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February 2, 2009

Decrease in Adolescent Cannabis Use From 2002 to 2006 and Links to Evenings Out With Friends in 31 European and North American Countries and Regions

Author Affiliations

Author Affiliations: Research Department, Swiss Institute for the Prevention of Alcohol and Drug Problems, Lausanne, Switzerland (Dr Kuntsche); Prevention Research Branch, National Institute of Child Health and Human Development, National Institutes of Health, Bethesda, Maryland (Dr Simons-Morton); University Mental Health Research Institute, Athens, Greece (Mr Fotiou and Dr Kokkevi); Netherlands Institute of Mental Heath and Addiction, Utrecht University, Utrecht, the Netherlands (Dr ter Bogt); Department of Psychiatry, Athens University Medical School, Athens, Greece (Dr Kokkevi).

Arch Pediatr Adolesc Med. 2009;163(2):119-125. doi:10.1001/archpediatrics.2008.542

Objective  To compare adolescent cannabis use between 2002 and 2006 and to investigate links to the frequency of evenings spent out with friends.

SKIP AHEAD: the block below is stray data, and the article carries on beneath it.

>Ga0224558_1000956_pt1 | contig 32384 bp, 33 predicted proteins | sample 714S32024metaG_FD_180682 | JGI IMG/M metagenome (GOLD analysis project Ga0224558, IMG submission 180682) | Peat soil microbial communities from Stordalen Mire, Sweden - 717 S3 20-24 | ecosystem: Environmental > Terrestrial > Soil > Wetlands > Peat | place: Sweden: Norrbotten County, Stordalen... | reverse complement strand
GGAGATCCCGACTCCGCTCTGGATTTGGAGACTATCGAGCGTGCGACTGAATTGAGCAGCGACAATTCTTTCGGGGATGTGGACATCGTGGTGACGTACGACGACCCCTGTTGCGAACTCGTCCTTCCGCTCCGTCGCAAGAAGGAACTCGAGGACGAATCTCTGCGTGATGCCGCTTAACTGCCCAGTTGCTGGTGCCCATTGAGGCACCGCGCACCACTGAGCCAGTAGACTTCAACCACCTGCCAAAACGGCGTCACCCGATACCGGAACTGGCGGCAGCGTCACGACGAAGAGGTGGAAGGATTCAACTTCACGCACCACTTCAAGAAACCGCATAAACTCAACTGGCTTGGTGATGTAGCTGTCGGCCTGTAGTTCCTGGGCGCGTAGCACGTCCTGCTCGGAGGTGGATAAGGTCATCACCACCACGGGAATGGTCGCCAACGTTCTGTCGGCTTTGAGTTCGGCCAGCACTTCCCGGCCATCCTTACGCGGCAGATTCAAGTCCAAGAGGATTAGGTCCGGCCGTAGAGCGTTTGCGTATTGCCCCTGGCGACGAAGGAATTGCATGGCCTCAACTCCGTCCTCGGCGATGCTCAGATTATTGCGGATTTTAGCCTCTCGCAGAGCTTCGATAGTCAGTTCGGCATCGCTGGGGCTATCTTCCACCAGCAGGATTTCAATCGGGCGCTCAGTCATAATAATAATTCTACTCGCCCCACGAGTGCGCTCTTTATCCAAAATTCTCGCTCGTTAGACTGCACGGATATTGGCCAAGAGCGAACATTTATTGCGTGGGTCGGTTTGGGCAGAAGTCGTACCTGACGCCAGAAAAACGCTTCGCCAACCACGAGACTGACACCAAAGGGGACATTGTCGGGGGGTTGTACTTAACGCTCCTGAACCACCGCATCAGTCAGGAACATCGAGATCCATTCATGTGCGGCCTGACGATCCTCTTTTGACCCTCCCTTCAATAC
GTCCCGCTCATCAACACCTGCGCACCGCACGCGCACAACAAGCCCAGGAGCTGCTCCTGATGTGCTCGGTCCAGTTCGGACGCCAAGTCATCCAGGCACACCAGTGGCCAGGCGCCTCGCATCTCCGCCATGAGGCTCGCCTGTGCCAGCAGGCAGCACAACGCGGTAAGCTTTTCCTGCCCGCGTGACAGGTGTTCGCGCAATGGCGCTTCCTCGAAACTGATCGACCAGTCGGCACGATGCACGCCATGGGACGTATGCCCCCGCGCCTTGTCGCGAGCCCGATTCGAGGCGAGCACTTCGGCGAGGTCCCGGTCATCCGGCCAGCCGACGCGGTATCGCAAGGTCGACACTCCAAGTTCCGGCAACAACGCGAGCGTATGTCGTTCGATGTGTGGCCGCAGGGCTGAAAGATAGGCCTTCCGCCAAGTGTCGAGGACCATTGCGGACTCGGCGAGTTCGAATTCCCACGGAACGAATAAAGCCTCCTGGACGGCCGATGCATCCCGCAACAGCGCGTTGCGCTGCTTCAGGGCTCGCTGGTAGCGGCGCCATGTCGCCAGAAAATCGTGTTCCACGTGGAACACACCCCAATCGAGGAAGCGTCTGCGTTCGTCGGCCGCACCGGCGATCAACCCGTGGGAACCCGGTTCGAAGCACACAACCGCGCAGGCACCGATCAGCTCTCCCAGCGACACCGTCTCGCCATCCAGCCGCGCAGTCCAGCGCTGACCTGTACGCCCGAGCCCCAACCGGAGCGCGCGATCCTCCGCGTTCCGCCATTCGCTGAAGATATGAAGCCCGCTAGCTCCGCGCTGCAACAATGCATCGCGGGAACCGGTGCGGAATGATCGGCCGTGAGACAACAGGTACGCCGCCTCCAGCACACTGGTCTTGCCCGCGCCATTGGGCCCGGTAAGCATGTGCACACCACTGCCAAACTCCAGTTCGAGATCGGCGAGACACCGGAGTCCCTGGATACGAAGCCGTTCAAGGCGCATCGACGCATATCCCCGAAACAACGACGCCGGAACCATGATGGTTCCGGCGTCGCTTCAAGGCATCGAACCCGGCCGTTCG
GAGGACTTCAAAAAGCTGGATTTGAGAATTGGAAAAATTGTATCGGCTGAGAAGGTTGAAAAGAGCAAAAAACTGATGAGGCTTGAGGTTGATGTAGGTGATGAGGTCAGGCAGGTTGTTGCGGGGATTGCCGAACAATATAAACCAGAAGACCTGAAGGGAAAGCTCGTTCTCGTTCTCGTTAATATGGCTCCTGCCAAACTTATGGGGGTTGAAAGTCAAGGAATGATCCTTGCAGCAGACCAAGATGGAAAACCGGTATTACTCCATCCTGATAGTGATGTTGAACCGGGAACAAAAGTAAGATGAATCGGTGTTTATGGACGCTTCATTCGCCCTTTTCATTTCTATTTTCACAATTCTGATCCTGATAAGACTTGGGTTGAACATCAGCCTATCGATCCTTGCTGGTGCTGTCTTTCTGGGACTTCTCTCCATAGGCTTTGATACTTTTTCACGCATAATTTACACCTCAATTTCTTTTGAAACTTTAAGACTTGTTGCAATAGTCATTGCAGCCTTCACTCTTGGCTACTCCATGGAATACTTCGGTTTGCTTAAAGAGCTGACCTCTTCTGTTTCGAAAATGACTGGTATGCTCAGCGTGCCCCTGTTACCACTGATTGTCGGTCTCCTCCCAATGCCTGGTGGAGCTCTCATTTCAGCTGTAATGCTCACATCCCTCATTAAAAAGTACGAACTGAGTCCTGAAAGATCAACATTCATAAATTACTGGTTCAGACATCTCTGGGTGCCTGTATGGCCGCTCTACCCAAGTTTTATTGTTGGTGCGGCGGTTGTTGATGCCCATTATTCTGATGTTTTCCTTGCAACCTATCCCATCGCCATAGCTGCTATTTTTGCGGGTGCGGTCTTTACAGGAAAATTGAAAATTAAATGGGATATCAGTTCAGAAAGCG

Design  The Health Behavior in School-Aged Children study, an international study carried out in collaboration with the World Health Organization/Europe.

Setting  A total of 31 mostly European and North American countries and regions.

Participants  A total of 93 297 students aged 15 years.

Outcome Measure  Cannabis use in the last 12 months in relation to the mean frequency of evenings out with friends per week.

Results  A decrease in the prevalence of cannabis use was found in most of the 31 participating countries and regions. The most marked decreases were found in England, Portugal, Switzerland, Slovenia, and Canada. Increases occurred only in Estonia, Lithuania, Malta, and among Russian girls. The more frequently adolescents reported going out with their friends in the evenings, the more likely they were to report using cannabis. This link was consistent for boys and girls and across survey years. Across countries, changes in the mean frequency of evenings spent out were strongly linked to changes in cannabis use.

Conclusions  The findings are consistent with the hypothesis that by going out less frequently in the evenings with friends, adolescents had fewer opportunities to obtain and use cannabis. Future research is needed to learn more about the nature of evenings out with friends and related factors that might explain changes in adolescent cannabis use over time.